Updated: 10/13, 7:30 PM (and 7:55 PM): Hi Puck Daddy readers. Since this was originally published I've fixed the fact that I left St. Louis off the Central list (they're on the attached map) and I've bolded one line of it to emphasize the fact that I don't entirely agree with my own proposal here. I do think I'm close to something that could be used, I don't think it's perfect.
TSN's Bob McKenzie tweeted Tuesday night that the most likely NHL realignment plan sees the Red Wings headed to the Southeast Division.
The Winnipeg Jets - playing in the Southeast Division this year as the league did not realign following the Atlanta Thrashers' move north - would switch into Detroit's spot in the Central.
As a proponent of moving the Red Wings to the Eastern Conference, even I have to say this is a bad idea in more ways than one.
The obvious is that there are two current Western Conference teams that fit into the Southeast Division better than Detroit - Columbus and Nashville. Nashville is the better of the two geographically but is in the Central Time Zone.
Similarly, Winnipeg in the Central Division while Minnesota is in the Northwest Division is an awkward fit. Minnesota to the Central while Winnipeg goes to the Northwest would fit geographically but McKenzie says that the league wants to avoid putting one US-based team (Colorado) with four Canadian teams (Vancouver, Calgary, Edmonton and Winnipeg).
The problem with any realignment based on the Thrashers' move to Winnipeg is that the Western Conference team switching over has to go into the Southeast Division. The Atlantic Division is too tightly-packed to break one team out of it to shift south.
The NY area teams (Rangers, Islanders, Devils) won't be broken up. The Pennsylvania teams (Philadelphia, Pittsburgh) won't be broken up. That leaves no one to move to the Southeast if Columbus (for example) were to move into the Atlantic or Detroit (for example, again) were to move into the Northeast and push the Bruins into the Atlantic.
To me, the solution is to blow the whole thing up. Unlike the four-division and three-conference plans we've heard before, my idea is five divisions and two conferences.
Yes, that's an odd number of divisions with an even number of conferences. The reason is that divisions are not tied to conferences, teams are, and they're only used for the playoffs.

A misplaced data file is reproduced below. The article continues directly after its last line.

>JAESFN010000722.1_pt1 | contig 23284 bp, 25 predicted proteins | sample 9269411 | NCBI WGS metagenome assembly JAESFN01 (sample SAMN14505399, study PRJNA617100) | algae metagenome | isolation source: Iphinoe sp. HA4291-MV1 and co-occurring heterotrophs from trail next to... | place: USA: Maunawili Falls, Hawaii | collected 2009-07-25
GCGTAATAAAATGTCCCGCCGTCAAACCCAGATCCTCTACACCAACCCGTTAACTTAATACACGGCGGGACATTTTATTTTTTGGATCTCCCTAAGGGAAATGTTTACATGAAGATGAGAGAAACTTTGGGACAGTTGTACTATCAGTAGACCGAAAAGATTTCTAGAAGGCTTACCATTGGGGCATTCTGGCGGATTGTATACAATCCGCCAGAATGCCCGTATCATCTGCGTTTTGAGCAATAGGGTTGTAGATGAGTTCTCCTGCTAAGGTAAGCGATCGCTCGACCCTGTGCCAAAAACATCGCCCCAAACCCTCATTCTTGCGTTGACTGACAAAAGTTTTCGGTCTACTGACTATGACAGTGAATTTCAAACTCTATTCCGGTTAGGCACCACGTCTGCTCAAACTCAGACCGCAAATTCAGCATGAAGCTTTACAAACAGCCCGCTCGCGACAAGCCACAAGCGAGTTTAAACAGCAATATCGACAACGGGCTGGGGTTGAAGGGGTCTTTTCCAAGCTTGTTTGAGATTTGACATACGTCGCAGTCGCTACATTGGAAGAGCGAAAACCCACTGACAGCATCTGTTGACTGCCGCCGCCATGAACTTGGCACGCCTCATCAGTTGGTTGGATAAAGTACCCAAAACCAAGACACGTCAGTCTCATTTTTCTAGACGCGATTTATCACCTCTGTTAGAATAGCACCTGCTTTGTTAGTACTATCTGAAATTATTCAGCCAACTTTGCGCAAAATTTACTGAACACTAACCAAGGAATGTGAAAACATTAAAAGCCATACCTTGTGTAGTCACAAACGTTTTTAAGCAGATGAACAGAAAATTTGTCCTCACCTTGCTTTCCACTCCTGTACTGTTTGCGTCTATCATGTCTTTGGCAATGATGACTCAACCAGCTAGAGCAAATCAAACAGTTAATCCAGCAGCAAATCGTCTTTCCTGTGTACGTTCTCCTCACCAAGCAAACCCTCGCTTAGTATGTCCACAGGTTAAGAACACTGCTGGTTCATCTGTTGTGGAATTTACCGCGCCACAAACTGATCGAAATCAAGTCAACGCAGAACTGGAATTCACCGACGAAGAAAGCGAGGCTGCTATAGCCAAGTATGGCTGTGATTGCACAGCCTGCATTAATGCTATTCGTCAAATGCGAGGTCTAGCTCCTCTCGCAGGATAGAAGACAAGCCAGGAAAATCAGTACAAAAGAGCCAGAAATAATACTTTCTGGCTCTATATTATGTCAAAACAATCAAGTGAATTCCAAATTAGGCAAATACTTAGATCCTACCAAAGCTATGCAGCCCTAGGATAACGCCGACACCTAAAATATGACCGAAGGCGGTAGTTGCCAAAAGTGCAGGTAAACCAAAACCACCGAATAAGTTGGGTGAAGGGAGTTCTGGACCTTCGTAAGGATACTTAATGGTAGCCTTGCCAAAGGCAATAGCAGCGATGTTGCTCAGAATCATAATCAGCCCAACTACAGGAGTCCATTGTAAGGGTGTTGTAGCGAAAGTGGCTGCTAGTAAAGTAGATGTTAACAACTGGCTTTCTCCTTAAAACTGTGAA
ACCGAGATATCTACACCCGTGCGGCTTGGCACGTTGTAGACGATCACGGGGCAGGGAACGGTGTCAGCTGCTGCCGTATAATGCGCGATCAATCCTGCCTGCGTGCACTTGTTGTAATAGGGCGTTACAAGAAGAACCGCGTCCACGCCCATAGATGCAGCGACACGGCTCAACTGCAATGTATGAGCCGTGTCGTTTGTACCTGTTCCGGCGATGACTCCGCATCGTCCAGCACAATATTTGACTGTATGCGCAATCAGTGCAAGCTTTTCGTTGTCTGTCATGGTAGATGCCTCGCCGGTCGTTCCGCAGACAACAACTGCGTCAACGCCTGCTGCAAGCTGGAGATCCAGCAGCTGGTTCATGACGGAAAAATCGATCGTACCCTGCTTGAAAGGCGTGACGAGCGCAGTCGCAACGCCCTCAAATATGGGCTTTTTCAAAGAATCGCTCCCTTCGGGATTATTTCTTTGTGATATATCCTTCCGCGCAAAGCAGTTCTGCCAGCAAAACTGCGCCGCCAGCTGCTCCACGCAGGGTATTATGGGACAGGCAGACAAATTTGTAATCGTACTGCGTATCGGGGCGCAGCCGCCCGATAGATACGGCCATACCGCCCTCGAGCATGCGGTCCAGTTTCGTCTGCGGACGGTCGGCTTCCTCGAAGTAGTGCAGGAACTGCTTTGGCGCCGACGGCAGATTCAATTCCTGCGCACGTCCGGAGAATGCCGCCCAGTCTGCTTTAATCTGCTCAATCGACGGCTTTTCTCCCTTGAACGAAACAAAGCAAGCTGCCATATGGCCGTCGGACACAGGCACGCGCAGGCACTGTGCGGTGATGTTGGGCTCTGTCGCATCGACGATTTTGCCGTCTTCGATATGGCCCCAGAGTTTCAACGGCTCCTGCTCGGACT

Let's start with the divisions.
West: Anaheim, Calgary, Edmonton, Los Angeles, San Jose, Vancouver
Central: Colorado, Dallas, Minnesota, Phoenix, St. Louis, Winnipeg
Northeast: Buffalo, Chicago, Detroit, Montreal, Ottawa, Toronto
Atlantic: Boston, New Jersey, NY Islanders, NY Rangers, Philadelphia, Pittsburgh
Southeast: Carolina, Columbus, Florida, Nashville, Tampa Bay, Washington
The division names are negotiable as I realize Chicago is hardly the Northeast and the Civil War inspired Blue Jackets in the Southeast is borderline criminal.
Each team plays divisional rivals six times (thirty games) and non-divisional opponents twice for a total of 78 games. If the owners are concerned about losing home dates, add in one more game against each team from one of the other divisions (rotating annually) for a total of 84 games.
Every team plays each of the other teams at least twice and most rivalries are left intact (though Boston and Montreal fans would probably hate it).
How do you align five divisions into a playoff? You don't.
When it comes time for the playoffs, the conferences kick in. Each team belongs to a division and a conference, the divisions don't belong to conferences. This means that while Detroit and Toronto might share a division in the regular season, they could still meet in the Stanley Cup Finals.
For the sake of argument, lets move Winnipeg into the Western Conference and Columbus into the Eastern Conference.
Playoff brackets then happen the same as the current setup except for divisonal winners not automatically getting the highest seeds. I'd be fine going single-table in the playoffs but North American sports has long had the idea of conference-based playoffs.
I think you can get away with ignoring divisions for the playoffs because we already have an unbalanced schedule. In the current NHL, Detroit plays Columbus more than San Jose does yet Detroit and San Jose are compared as if they had played identical schedules when playoff seeding is determined. Really, this is no different.
The hybrid alignment gives us the benefits of blowing up the current divisions while not forcing a need to change the playoff system.
Credit: Clark Rasmussen
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